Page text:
Just give Kareem a reality TV show of him coaching a D-League team already. Then maybe he’ll stop whining to/in the press so much.

  • http://www.bulls.com Enigmatic

    Kareem needs to chill before his legacy deteriorates to being known as a bitter old man who just happens to be the NBA all-time leader scorer.

  • dnice

    really ppl,,,The man was on the coaching staff to help,,he was trying to help the khandi man,,but khandi man thought he had the answers and wasnt gonna be critisized in front of the team,,,,thats why he was a bum,,if he had it all figured out he would have actually made an impact on the league !!!!

  • EJ

    Kareem’s personality also makes him seem even more of a petty person. If he was a loud mouth trash talker, nobody would call him petty.

  • bike

    Although one of greatest ever, Kareem never seemed to connect with the NBA environment very well. That’s a primary reason he never got called on to coach. Kareem is a very well educated, intelligent individual but he always had a distant and aloof quality about him. The relationship problem he had with MO could be equal parts MO’s stubbornness combined with Kareem’s inability to communicate. Kareem’s argument against early entries is antiquated; the NBA does a much better job now at player development and evaluation than it did in the past. Of course washouts do happen but I doubt the statistics would reveal a significant difference in the amount of time a player spends in college. Kareem, my man, times have changed.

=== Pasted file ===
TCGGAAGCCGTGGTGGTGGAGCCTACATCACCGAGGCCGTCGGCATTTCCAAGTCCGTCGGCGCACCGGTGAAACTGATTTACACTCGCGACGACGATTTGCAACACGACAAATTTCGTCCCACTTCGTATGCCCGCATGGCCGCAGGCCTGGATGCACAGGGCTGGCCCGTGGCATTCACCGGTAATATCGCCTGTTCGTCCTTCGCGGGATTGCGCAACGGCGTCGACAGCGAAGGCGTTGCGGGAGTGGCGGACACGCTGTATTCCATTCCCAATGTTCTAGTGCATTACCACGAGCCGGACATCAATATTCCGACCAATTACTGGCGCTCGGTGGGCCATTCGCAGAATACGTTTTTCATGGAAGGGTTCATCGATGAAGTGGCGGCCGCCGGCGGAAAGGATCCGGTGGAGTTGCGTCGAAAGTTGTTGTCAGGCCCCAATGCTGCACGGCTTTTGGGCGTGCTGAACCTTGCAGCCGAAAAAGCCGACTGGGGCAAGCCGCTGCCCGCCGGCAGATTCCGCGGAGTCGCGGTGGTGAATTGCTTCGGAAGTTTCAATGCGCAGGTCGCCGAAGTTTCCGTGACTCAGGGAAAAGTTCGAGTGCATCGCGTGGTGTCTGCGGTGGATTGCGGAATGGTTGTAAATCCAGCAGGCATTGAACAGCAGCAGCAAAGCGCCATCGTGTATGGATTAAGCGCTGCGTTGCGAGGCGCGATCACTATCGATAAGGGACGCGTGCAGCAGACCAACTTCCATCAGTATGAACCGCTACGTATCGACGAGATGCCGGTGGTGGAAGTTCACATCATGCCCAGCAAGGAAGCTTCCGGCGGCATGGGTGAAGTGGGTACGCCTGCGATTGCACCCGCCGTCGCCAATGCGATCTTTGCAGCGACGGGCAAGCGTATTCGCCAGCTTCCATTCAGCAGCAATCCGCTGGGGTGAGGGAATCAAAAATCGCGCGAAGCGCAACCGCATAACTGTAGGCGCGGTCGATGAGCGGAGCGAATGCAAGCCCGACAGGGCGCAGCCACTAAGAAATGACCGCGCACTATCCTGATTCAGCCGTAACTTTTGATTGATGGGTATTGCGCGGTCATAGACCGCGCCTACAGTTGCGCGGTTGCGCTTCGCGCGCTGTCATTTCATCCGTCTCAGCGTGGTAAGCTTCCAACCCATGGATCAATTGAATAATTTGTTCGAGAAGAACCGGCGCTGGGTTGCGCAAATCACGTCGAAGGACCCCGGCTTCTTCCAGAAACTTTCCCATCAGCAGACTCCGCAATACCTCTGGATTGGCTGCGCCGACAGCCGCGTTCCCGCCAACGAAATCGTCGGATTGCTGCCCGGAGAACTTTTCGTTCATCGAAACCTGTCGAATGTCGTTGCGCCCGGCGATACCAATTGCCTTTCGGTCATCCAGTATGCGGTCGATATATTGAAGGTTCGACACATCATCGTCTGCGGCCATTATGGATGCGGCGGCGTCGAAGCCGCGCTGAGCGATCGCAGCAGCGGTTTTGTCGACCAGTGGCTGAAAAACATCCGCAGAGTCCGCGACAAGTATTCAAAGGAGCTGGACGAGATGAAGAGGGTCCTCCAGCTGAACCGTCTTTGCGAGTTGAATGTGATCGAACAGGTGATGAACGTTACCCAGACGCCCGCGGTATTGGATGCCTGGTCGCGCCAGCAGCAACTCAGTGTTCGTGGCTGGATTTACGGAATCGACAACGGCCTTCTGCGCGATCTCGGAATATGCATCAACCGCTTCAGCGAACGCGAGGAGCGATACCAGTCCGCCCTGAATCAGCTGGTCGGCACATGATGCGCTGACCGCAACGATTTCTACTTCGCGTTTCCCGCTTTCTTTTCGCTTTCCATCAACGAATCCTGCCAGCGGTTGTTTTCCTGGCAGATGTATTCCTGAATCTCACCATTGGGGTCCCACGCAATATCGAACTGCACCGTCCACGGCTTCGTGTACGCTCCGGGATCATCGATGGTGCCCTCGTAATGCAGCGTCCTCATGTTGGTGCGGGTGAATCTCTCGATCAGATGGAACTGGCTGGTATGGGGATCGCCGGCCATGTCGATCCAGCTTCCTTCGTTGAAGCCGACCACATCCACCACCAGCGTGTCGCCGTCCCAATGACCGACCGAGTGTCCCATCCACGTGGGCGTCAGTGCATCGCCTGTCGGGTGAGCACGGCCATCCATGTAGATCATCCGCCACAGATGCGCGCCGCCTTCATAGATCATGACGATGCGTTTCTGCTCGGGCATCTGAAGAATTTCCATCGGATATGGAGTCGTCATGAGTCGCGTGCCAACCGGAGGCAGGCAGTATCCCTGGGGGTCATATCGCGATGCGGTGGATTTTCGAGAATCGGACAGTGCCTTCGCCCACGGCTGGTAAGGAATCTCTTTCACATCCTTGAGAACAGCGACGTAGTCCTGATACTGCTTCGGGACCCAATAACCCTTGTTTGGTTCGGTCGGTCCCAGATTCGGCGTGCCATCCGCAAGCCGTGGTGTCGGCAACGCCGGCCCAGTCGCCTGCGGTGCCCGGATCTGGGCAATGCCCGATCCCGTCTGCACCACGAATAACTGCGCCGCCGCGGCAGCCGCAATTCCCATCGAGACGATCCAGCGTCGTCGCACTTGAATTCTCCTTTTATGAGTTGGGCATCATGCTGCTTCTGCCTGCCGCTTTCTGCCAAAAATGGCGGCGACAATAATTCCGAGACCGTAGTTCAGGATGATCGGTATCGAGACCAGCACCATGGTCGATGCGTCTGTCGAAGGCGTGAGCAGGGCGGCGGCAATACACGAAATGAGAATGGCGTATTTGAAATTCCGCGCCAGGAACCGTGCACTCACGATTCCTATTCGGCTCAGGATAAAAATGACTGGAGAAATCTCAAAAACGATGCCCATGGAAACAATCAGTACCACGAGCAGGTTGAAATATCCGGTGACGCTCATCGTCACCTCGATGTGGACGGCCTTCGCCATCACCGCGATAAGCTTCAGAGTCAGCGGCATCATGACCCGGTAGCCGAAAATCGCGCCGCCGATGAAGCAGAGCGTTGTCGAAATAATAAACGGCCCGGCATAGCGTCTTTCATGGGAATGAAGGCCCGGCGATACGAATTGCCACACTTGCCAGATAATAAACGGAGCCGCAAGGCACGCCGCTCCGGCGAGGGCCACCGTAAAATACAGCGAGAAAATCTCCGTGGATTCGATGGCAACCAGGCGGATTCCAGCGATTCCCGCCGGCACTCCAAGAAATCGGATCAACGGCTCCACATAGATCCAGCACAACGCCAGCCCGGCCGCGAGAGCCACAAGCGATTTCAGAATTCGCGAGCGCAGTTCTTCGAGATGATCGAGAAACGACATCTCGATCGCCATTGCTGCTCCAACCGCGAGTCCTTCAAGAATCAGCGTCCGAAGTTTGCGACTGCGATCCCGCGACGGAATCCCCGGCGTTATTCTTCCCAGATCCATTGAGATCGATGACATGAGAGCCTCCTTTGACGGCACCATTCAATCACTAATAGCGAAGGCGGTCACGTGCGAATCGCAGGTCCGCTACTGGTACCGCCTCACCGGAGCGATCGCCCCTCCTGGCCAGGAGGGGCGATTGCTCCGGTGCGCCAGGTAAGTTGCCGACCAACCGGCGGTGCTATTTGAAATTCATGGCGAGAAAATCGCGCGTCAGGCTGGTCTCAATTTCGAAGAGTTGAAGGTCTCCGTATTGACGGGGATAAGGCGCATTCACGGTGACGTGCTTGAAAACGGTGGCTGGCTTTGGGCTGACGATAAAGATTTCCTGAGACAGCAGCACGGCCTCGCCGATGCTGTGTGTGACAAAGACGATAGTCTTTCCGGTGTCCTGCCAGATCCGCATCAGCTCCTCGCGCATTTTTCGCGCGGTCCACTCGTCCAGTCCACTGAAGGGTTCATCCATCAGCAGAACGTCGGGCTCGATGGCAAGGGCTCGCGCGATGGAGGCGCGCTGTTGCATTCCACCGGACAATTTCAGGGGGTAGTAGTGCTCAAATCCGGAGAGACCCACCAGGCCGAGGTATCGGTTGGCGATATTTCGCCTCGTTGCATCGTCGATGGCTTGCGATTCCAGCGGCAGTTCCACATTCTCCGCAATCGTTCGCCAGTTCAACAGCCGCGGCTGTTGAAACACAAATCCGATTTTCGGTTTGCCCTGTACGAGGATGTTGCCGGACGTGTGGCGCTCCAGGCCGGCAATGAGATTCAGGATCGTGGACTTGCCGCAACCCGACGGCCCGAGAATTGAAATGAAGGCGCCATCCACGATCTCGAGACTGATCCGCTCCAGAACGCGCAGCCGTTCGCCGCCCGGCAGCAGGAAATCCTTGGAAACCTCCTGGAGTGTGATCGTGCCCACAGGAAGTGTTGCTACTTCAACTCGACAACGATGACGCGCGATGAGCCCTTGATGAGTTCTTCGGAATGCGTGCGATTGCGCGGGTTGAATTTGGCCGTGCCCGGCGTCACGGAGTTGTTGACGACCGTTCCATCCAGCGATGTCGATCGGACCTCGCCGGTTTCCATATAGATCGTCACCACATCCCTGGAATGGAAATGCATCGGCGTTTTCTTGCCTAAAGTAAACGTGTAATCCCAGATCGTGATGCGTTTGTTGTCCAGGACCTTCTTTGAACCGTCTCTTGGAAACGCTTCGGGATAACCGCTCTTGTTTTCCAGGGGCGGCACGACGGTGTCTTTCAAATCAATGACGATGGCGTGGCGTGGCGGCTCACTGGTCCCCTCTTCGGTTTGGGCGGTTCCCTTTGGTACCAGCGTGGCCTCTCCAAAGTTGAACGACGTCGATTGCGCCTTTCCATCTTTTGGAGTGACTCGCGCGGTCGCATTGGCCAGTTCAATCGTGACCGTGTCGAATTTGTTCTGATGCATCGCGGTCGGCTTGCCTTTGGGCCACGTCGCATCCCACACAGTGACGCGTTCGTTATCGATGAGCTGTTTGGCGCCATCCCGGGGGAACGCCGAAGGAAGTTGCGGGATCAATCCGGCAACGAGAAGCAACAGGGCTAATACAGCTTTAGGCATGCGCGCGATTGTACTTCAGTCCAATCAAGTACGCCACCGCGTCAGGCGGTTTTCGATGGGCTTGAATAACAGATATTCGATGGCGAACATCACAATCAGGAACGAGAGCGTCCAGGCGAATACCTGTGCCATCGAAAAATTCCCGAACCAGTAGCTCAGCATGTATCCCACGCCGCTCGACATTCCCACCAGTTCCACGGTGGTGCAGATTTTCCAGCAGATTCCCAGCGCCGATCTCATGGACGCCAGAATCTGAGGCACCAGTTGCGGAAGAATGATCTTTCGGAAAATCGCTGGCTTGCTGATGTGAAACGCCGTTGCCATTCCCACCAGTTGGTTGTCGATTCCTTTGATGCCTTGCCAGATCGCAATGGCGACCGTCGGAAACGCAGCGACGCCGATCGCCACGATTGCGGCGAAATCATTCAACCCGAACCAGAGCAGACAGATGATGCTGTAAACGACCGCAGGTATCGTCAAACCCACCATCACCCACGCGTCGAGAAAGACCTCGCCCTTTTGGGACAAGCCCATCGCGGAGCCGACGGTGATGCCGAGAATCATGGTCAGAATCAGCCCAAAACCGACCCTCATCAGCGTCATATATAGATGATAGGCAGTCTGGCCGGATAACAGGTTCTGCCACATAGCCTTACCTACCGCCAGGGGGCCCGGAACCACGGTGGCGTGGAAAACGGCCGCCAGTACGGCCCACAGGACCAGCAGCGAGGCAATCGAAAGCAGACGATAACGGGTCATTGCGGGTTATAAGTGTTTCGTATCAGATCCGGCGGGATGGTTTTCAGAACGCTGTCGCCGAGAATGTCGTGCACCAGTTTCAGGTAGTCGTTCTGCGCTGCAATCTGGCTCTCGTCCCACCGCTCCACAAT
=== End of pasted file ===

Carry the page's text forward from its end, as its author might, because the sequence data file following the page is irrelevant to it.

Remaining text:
• RoG23

    to be fair, todays nba AND college game is guard based. alot of plays are ran for guards rather than playing inside out like the older days. because todays guards are so athletic, they can really do it all. guards can have a high number of turnovers in their rookie year, but people just say “he needs more experience” but when a big guy has his early struggles, theyre automatically “kwame brown”. i really do believe the reason talented big men are so rare is because of the coaching strategies of today, rather than the players ability itself.

  • RoG23

    look at kg for example. he was very talented but imagine if minnesota decided to put him aside and use their focus on stephon marbury. stephon wouldve developed and garnett would have had to take a back seat, which would have stunted his growth as a player and leader. because big men take LONGER to develop. but if you invest the time at practice AND in games, there will be a payoff. obviously this doesnt apply to uncoachable players with bad attitudes. that is the teams fault for signing them without calling old coaches and finding out their true characters

  • bull22